p(image | white and gold) means the probability of obtaining this specific image given that the dress in the image is white and gold. In other words, if we assume that the dress is white and gold, how likely is it that an image of it will look like this? To figure this out, we need to determine what conditions would lead to this image arising from a white and gold dress. In our scenario, the condition that leads to this is having blue lighting when the picture is taken, because blue lighting is what would make a white and gold dress look the way it does in the image. Therefore, in this specific scenario, we can interpret p(image | white and gold) as being the probability that the lighting when the image was taken was blue. The man will estimate this probability based on his past experience with lighting; he'll assume that the probability of blue lighting is the percent of his time that he has spent in blue light, which you can calculate by taking the time he's spent in blue light divided by the total time the simulation ran.

p(image) is the trickiest entity to calculate here. To compute it, we have to sum over all possible relevant scenarios. In this case, there are two relevant scenarios: Either the dress is black and blue, or the dress is white and gold. Since we're focused on the image here, we can further specify that the two scenarios are "we got this image, and the dress is black and blue" and "we got this image, and the dress is white and gold." Based on this, we can write p(image) = p(image, black and blue) + p(image, white and gold) (since that equation sums over our two possible scenarios). Now we can use the equations for conditional probability to rewrite this equation as p(image) = p(image | black and blue) * p(black and blue) + p(image | white and gold) * p(white and gold). Now all 4 expressions in the right hand side are things you've calculated above, so you can plug in those values you've calculated to get p(image).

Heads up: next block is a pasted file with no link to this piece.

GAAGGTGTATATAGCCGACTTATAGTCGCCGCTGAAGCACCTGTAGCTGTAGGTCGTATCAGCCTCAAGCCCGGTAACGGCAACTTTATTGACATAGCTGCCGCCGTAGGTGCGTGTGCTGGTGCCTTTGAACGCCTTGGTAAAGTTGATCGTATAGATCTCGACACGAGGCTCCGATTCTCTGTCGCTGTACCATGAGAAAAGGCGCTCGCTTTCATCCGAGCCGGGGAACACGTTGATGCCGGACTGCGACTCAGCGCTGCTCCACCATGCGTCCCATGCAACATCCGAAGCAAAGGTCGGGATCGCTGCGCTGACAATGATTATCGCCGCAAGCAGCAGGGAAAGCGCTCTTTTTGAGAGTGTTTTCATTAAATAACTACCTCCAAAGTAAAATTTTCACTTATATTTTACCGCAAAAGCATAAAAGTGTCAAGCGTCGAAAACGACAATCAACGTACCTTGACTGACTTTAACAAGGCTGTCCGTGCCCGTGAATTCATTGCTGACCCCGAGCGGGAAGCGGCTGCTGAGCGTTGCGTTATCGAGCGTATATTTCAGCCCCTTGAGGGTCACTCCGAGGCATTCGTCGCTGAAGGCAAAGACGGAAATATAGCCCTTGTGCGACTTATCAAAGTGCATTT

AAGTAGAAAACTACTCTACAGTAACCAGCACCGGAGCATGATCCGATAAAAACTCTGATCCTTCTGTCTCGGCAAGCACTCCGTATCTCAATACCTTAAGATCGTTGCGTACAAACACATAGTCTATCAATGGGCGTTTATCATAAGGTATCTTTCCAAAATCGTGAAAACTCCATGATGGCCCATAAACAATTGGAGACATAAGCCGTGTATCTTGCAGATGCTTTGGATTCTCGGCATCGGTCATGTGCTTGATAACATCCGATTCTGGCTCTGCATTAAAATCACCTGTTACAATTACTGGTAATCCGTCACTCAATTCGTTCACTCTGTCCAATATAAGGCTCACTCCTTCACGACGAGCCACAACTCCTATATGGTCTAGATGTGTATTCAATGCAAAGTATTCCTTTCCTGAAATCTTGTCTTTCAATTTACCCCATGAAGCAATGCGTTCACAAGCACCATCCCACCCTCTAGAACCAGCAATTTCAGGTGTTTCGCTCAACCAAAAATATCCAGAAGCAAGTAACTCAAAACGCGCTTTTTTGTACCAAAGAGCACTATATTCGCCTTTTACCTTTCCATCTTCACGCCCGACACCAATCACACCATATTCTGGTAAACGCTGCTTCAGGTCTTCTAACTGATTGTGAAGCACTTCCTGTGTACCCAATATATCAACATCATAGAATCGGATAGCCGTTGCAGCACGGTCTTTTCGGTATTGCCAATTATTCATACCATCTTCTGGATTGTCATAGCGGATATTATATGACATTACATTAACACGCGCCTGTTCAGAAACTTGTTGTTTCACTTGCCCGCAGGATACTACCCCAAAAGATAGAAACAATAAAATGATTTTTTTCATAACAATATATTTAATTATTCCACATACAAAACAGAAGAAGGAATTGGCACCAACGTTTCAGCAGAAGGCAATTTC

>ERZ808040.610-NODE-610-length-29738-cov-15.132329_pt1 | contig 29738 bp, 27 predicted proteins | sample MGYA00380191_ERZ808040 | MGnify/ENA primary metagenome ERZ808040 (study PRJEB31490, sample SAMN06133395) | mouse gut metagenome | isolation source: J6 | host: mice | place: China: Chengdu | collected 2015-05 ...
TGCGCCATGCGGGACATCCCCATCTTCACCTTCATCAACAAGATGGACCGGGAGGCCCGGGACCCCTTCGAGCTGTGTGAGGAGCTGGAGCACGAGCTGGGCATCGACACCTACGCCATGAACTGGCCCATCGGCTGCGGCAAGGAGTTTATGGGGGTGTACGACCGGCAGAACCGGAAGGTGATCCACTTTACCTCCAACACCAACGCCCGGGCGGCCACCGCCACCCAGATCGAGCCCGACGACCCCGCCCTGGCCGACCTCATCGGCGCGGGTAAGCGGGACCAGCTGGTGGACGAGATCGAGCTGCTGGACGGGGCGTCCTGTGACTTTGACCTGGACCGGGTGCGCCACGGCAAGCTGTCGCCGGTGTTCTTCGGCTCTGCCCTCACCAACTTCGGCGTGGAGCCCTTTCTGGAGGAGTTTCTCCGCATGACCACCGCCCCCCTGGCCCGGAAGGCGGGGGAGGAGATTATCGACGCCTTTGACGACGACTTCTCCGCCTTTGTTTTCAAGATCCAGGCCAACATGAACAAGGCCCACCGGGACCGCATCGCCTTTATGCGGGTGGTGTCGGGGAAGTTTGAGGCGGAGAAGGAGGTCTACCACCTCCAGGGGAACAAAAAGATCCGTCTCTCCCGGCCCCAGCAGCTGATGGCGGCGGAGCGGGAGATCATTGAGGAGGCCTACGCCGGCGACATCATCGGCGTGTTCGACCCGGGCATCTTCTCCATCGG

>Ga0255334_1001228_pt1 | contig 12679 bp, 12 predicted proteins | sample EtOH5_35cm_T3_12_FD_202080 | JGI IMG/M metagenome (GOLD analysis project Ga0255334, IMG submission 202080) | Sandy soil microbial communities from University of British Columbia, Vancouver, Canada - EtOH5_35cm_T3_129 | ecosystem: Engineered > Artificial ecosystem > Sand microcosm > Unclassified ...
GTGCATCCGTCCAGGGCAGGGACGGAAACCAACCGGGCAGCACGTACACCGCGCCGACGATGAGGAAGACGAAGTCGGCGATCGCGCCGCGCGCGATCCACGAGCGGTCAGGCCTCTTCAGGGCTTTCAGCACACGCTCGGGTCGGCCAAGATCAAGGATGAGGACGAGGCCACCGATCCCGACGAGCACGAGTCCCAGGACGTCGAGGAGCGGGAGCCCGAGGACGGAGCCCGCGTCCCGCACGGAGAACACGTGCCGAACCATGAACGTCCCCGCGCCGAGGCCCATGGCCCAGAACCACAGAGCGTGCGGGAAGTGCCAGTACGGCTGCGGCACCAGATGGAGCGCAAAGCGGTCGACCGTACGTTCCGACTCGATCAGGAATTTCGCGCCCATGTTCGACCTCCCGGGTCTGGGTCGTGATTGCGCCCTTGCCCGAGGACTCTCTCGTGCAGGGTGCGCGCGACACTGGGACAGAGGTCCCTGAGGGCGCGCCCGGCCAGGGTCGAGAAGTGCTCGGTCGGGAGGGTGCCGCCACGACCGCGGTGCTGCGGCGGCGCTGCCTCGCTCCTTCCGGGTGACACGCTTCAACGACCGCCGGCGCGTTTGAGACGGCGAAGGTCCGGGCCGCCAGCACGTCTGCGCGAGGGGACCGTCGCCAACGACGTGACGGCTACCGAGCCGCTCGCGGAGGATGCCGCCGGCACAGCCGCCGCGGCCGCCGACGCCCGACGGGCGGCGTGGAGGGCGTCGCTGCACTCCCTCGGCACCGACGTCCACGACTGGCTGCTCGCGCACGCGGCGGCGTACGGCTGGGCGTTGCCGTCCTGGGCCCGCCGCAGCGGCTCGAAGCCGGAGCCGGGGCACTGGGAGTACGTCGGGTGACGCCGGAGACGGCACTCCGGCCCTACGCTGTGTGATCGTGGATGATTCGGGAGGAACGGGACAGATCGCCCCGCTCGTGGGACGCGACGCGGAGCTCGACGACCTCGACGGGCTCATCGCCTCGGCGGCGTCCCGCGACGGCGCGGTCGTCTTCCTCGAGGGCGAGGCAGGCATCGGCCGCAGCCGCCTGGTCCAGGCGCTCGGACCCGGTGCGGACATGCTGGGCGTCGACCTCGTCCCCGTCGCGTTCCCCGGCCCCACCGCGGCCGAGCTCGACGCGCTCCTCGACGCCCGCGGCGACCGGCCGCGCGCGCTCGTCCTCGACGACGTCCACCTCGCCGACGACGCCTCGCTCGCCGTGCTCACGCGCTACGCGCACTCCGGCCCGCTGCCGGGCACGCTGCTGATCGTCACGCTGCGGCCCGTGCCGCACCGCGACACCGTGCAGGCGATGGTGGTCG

Now that you’ve tried out the controls, we’re going to actually give the man the required experience. To do this, you will run a simulation for 20 seconds, during which time you can freely alter the man’s lighting and show him as many dresses of each color as you wish. Click “Start Simulation” to get started.

Now, at last, we can show the man the picture! Click "Show Picture" to do this.